Last month, the National Labor Relations Board (“NLRB”) issued a decision in McLaren Macomb (“McLaren”), holding that the mere offer of a severance agreement with broad confidentiality and non-disparagement provisions violated the National Labor Relations Act. We previously published a news article on McLaren which you can read for a summary of the decision.
Guidance Memo to Clarify Unanswered Questions
McLaren left many questions unanswered. Employers have not received further clarity from the NLRB on how the decision will retroactively and prospectively impact confidentiality and non-disparagement restrictions and how the decision will play out in practice.
However, there is good news – General Counsel Jennifer Abruzzo plans to release a guidance memo that will elaborate the NLRB’s decision this week.
What Will the NLRB Clarify?
While there is no certainty on what the NLRB will clarify, we expect that they will provide clarification on the following:
- Will the decision be retroactive?
- What is the standard for evaluating whether an agreement is overly broad?
- If the agreement is overly broad, will the overbroad language simply be struck out or will the agreement be void in its entirety?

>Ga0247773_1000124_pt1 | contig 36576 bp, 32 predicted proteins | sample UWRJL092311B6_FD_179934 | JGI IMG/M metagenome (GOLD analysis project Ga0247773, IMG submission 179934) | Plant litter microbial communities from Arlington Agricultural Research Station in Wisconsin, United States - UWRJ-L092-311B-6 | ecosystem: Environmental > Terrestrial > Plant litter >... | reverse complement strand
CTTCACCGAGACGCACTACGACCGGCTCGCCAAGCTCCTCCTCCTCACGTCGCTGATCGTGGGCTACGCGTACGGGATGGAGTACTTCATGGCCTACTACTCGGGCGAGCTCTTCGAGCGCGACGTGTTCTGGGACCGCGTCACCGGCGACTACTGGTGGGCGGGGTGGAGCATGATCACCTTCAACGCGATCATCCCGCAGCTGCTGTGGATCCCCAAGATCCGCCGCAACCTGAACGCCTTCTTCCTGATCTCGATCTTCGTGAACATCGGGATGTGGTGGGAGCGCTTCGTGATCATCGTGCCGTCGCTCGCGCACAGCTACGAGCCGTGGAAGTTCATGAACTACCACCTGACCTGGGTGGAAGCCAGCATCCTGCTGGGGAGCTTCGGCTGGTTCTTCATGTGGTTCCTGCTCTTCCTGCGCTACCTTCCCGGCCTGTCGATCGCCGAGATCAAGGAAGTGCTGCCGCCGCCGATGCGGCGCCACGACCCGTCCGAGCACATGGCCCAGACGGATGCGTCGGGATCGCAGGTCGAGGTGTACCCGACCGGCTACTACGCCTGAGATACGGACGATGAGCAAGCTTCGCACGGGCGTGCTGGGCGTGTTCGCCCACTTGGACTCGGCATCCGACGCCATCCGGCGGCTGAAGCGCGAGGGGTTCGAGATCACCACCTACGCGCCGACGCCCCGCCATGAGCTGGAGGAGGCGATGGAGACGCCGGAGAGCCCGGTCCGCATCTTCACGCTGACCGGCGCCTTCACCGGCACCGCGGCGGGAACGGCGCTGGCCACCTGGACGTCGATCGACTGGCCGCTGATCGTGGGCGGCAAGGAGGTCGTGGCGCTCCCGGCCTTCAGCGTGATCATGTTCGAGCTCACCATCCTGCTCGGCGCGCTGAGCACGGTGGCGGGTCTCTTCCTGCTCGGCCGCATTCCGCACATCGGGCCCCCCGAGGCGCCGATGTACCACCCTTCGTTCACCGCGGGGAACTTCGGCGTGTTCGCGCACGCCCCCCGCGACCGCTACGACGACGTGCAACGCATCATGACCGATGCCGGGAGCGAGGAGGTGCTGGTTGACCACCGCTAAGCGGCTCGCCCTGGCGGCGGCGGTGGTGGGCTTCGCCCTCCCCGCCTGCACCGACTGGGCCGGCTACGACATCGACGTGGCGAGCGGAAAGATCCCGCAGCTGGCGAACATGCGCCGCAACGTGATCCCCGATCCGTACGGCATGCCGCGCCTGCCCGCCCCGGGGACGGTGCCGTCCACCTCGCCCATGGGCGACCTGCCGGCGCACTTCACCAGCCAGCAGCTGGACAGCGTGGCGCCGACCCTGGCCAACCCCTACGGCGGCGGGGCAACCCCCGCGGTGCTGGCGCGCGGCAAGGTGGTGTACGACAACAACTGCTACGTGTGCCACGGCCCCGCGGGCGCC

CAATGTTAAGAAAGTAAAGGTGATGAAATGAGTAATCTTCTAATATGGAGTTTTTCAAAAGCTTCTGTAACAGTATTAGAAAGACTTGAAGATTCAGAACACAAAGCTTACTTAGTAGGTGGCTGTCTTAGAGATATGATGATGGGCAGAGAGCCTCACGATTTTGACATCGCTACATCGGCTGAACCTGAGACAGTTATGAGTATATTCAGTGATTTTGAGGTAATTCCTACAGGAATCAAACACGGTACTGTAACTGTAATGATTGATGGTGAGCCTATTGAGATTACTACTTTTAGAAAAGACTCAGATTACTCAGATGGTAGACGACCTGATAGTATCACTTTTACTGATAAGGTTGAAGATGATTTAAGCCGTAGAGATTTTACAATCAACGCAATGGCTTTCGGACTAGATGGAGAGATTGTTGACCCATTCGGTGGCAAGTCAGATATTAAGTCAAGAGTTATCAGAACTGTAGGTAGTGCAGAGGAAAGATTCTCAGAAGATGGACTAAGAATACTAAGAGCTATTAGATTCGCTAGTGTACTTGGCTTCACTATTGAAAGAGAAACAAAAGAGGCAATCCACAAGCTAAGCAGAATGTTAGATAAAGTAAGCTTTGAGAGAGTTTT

- Does the decision apply to severance agreements with departing employees?
- Does the decision impact post-employment restrictions on confidentiality or trade secret information?
MNK Law will continue to monitor developments with respect to the McLaren decision and the NLRB’s guidance memo of the same. For more information on confidentiality, non-disparagement, and other provisions in severance agreements, please contact us at email@example.com.
This material is provided for informational purposes only. It is not intended to constitute legal advice, nor does it create a client-lawyer relationship between MNK Law and any recipient. Recipients should consult with counsel before taking any actions based on the information contained within this material.